Mario Mercado earns his first ever IRT win, and becomes the 42nd player ever to win a tier 1 IRT event. He becomes the second player representing Colombia (after Sebastian Franco), and the second native Bolivian (Conrrado Moscoso) to take a title on tour. Bravo!
  • R2 Sports App home page for event: https://www.r2sports.com/website/event-website.asp?TID=37835

Lets review the notable matches in the Singles draw.


Singles Match report in the PRS database: http://rball.pro/EE9595

In the 128s and 64s:

  • Gerhardt and Brennen Jennings had the expected close match in the 128s, with the Arizonian advancing 11,13 before getting dominated in the 64s by regular touring pro Alan Natera Chavez.
  • Rodrigo Rodriguez got a great win over former IRT touring pro Jose Diaz 11-8 in the breaker.
  • Arizonian intercollegiate player Ben Baron got a solid win over Californian Majeed Shahin.
  • Roland Keller took out “the Ref” Scott McClellan in a breaker in one of his rare singles appearances.
  • Guatemalan Javier Martinez had to go breaker to top SoCal’s Joel Adler.
    In the 64s:
  • Edwin Galicia topped his fellow Guatemalan Juan Salvatierra to advance into the 32s.
  • Rodriguez got his second solid win in a row over veteran IRT competition, topping Costa Rican’ #2 Felipe Camacho in a tiebreaker. Excellent showing so far by the lefty Mexican.
  • Utah’s Anthony Martin squeaked by Bolivian Roland Keller in an 11-10 tiebreaker
  • #18 seed Sam Bredenbeck went the distance to get by Guatemala’s Martinez 11-8 in the breaker.

In the 32s, two upsets by seeds and some other interesting results:

  • #16/#17 featured two Mexican players who last met in 2020 in Sebastian Fernandez and Alan Natera. Fernandez played his typical athletic and smooth game and controlled the match throughout,
  • #20 Kadim Carrasco pulled off one of his better career wins, upsetting #13 Eduardo Garay Rodriguez in a breaker. Solid win to put Carrasco into the main draw for just the second time in his career.
  • #14 Sebastian Franco was played tough by #19 Rodriguez, but was able to move on 7,12.
  • Maryland’s MoMo Zelada got the upset by seed over #11 Thomas Carter, going breaker to move on.

In the 16s, several upsets and several strong performances.

  • #1 Daniel De La Rosa was really pressed by #16 Fernandez, who was hitting the ball with significant pace but didn’t quite make all the right decisions on the court, which DLR took advantage of to win a tight 13,11 match. Fernandez was in control in game one but DLR ran off 10 straight points to win it, then stuck ahead most of game 2 to move on.
  • In a battle between the two losing finalists in the last two IRT events, Minnesotan Jake Bredenbeck came to play and moved past #9 Carlos Keller Vargas 12,7 to get a repeat shot at DLR.
  • #12 Adam Manilla is on absolute fire this weekend, and hot on the heels of his upset win in mixed doubles he took an 11-9 win over #5 Lalo Portillo. Manilla is showing the same kind of form he had when he raced to the semis at the 2020 Longhorn Open as a #19 seed.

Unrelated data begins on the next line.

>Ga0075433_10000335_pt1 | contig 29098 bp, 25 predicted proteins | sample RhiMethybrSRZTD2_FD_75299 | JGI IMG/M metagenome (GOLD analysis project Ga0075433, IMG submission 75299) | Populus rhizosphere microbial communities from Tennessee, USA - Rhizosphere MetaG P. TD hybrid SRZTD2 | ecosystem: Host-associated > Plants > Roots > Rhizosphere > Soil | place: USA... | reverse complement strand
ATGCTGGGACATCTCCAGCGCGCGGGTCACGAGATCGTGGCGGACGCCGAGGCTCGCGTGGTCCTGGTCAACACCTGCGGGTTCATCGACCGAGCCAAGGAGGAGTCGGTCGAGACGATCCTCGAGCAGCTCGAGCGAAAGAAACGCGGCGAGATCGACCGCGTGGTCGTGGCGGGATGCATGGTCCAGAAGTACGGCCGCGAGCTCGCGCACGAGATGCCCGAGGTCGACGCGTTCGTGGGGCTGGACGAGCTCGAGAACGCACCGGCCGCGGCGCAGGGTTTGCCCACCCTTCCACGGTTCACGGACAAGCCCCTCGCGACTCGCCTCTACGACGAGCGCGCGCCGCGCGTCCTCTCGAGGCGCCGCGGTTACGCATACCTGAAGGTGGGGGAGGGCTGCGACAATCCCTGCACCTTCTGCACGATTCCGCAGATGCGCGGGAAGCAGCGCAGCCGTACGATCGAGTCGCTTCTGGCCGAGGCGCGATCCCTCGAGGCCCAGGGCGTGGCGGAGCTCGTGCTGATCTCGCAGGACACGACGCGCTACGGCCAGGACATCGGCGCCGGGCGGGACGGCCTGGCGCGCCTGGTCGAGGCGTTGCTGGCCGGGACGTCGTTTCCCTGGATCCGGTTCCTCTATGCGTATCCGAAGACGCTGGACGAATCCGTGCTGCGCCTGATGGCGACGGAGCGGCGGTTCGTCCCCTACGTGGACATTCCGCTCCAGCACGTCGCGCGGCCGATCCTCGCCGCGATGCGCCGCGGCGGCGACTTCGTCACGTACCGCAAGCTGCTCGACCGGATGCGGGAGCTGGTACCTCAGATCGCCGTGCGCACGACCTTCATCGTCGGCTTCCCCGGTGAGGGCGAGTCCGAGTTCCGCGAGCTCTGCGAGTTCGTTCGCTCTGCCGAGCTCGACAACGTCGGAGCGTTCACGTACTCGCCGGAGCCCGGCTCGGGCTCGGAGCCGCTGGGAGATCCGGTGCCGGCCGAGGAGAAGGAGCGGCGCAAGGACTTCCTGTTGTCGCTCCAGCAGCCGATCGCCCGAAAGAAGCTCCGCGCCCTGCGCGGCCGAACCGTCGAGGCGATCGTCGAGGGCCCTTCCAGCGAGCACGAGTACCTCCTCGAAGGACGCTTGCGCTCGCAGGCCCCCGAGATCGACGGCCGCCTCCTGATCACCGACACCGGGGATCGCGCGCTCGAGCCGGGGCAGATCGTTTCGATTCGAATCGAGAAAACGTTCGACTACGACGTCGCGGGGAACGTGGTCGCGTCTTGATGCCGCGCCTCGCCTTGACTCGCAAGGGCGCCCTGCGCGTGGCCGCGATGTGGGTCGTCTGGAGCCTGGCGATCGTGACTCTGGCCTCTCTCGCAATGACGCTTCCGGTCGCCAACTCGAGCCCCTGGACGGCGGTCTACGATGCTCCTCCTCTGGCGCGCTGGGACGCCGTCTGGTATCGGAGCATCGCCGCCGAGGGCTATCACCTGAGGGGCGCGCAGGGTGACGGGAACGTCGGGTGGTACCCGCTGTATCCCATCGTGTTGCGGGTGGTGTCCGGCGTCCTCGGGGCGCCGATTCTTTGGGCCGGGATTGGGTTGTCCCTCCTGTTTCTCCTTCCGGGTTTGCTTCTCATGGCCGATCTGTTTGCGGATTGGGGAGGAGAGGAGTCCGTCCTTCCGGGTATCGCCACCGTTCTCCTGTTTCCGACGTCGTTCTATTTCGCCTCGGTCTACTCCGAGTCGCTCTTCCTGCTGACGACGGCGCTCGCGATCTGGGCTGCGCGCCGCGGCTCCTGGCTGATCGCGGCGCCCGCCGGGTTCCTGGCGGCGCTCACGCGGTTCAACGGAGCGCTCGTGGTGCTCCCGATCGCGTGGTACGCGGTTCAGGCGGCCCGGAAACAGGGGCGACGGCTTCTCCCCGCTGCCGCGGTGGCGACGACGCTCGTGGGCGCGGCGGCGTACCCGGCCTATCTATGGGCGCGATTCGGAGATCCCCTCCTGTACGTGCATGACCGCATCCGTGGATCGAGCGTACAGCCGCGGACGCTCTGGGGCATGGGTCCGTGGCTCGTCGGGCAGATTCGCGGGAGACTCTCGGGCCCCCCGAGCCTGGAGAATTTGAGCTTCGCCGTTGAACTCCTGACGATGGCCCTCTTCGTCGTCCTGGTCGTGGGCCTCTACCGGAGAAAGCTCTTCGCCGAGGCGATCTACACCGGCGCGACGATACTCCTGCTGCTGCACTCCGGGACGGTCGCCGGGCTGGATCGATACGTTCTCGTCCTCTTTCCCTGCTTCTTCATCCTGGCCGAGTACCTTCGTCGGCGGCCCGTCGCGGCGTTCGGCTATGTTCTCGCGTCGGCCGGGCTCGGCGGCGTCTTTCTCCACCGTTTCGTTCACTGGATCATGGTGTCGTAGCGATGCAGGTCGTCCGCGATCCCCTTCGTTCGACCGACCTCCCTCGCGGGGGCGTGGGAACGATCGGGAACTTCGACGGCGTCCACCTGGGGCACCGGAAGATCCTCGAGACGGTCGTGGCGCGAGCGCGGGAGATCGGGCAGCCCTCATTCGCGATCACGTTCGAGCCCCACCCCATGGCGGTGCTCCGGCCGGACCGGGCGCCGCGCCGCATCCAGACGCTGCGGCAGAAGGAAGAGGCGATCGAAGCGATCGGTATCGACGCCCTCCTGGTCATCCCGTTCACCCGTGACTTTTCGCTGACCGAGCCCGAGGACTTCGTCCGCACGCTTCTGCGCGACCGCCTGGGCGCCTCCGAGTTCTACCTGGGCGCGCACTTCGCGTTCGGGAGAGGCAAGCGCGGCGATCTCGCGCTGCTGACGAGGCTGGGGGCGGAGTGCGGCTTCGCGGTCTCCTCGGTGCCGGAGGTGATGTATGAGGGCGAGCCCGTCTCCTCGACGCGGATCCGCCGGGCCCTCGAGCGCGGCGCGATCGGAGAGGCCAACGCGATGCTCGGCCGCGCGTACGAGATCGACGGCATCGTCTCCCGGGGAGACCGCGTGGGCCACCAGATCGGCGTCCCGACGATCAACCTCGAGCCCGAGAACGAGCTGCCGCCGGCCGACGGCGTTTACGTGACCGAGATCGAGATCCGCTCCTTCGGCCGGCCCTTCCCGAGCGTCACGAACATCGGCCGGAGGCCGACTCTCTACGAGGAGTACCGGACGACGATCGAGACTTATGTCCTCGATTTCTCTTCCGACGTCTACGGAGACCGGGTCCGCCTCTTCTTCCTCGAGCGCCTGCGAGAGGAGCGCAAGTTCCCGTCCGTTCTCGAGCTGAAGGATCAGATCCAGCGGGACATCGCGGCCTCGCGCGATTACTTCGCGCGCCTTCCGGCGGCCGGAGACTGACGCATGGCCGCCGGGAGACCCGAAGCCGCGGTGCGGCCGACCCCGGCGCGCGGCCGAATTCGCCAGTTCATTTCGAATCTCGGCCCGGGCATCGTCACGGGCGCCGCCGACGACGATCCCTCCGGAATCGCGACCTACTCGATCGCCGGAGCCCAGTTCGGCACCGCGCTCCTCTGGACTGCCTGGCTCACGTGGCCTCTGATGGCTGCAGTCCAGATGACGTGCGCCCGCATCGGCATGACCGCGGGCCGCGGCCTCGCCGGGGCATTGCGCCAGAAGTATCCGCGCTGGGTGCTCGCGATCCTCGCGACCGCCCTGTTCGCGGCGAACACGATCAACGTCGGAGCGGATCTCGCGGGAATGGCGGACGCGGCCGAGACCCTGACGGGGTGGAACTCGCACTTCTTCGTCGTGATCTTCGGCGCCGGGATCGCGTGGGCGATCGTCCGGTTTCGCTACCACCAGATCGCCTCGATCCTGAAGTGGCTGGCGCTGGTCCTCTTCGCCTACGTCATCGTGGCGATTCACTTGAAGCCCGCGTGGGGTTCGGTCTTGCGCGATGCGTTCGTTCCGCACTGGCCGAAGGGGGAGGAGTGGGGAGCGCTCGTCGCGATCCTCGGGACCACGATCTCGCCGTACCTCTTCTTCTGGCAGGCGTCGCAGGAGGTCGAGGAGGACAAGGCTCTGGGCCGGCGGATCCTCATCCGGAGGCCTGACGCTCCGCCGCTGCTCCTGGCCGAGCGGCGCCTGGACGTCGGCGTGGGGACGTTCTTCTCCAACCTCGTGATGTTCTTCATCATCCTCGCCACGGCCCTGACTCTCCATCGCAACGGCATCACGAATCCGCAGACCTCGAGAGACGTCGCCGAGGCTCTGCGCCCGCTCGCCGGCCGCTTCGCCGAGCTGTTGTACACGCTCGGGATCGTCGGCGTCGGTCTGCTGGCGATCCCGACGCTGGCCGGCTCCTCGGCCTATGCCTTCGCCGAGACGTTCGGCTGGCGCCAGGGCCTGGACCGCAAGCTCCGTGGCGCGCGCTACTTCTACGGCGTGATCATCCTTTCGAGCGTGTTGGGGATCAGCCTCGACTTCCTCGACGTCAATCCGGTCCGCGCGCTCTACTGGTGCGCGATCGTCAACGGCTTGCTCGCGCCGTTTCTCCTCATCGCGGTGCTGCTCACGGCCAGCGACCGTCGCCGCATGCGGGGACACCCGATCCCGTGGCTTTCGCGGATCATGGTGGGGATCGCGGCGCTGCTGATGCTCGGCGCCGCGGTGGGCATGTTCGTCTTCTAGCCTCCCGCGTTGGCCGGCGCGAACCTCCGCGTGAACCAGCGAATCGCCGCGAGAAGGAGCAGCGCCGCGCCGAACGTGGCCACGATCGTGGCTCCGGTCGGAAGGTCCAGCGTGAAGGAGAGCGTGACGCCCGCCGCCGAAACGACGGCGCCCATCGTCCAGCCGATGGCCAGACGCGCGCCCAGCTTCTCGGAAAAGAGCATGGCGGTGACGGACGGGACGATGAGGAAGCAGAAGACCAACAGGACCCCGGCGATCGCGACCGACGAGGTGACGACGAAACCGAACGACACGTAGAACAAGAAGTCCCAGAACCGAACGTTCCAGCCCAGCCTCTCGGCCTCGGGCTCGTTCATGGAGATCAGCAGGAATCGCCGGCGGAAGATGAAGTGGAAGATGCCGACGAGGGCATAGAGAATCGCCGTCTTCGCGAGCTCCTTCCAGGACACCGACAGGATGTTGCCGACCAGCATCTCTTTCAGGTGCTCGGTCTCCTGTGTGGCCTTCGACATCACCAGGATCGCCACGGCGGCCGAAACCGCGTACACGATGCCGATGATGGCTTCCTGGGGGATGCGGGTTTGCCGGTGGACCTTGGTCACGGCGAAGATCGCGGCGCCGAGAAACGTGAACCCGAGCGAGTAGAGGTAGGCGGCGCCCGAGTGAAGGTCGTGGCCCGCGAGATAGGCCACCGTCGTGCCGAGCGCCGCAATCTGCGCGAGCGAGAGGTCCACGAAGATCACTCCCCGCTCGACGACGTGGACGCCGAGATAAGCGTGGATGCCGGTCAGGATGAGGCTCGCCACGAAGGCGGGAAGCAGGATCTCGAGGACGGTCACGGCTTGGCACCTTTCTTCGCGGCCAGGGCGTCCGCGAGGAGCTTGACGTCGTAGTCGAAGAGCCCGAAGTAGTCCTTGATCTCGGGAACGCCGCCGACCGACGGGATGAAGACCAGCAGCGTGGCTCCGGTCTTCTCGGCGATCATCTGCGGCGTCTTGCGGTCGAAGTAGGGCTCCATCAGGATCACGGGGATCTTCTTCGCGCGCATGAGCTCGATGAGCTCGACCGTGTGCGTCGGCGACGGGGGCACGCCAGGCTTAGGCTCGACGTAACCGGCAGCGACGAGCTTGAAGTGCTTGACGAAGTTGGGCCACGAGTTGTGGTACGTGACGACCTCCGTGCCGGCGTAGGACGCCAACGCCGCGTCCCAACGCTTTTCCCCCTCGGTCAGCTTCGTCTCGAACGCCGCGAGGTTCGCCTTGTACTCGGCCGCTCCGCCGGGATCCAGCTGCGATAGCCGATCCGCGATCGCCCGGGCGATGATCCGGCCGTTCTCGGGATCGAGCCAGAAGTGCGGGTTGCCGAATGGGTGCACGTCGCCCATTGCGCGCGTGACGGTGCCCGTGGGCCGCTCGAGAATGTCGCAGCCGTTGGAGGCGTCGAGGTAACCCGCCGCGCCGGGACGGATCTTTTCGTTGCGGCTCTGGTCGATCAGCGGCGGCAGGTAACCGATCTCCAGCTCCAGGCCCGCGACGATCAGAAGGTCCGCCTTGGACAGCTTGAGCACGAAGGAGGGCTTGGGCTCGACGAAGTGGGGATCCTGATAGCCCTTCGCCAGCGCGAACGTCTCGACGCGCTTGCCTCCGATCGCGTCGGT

• #4 Andree Parrilla handled #20 Carrasco to move on.
  • The round’s biggest upset was the #3 seed Samuel Murray falling at this juncture to long-time IRT vet Franco. An all-around disappointing event for Big Canada, losing in the 1st round as a top seed with high expectations.
  • #6 Rocky Carson blitzed the upset-minded Zelada 0,6 to have his easiest opener in some time on tour.
  • #10 Mario Mercado was the benefactor of a hobbled #7 Alvaro Beltran, who retired in the second set to save himself for doubles.
  • In the latest version of the leading IRT grudge match, #2 Alex Landa and #15 Andres Acuña faced off at this juncture yet again. Acuna cruised to a game one win, but Landa turned the tide to take the breaker. Acuna seems like he’s ready to make a big move, but just needs to get out of that #15-18 range where he constantly plays into one of the two top guys. If that happens, look out because he’s playing solid ball.

In the Quarters

  • #1 DLR dominated #8 Bredenbeck 9,2 to move into the semis. This is a stark contrast in performance from the last time the tour was in DLR’s home state, when he suffered a shock round of 16 loss in Oct 2019.
  • #4 Parrilla held off the upset-minded Manilla, but needed a breaker to do it. After getting dominated in the first game, Parrilla made adjustments and cruised to win the next two games.
  • #6 Carson stayed unbeaten for his career against Franco, moving past the Colombian with relative ease after a close game one 13,6.
  • In the shock of the singles tourney so far, #2 Landa was destroyed by #10 Mercado 5,9. Mercado has beaten Landa in the past; in fact the last time they played professionally was a Mercado win, and Mario has been playing really solid ball lately, but 5,9 loss by the #2 player in the world is a shock. Landa has not made the finals of an IRT event now in more than 2 years.

In the Semis

  • DLR continues to look like a man on a mission, blasting #4 Parrilla 7,2 to move into the final. DLR is playing with such amazing confidence that it seems hard to fathom him taking a loss right now.
  • Mercado made his third career pro final, and got his first ever win over Rocky, with an 11-10 thriller Saturday night.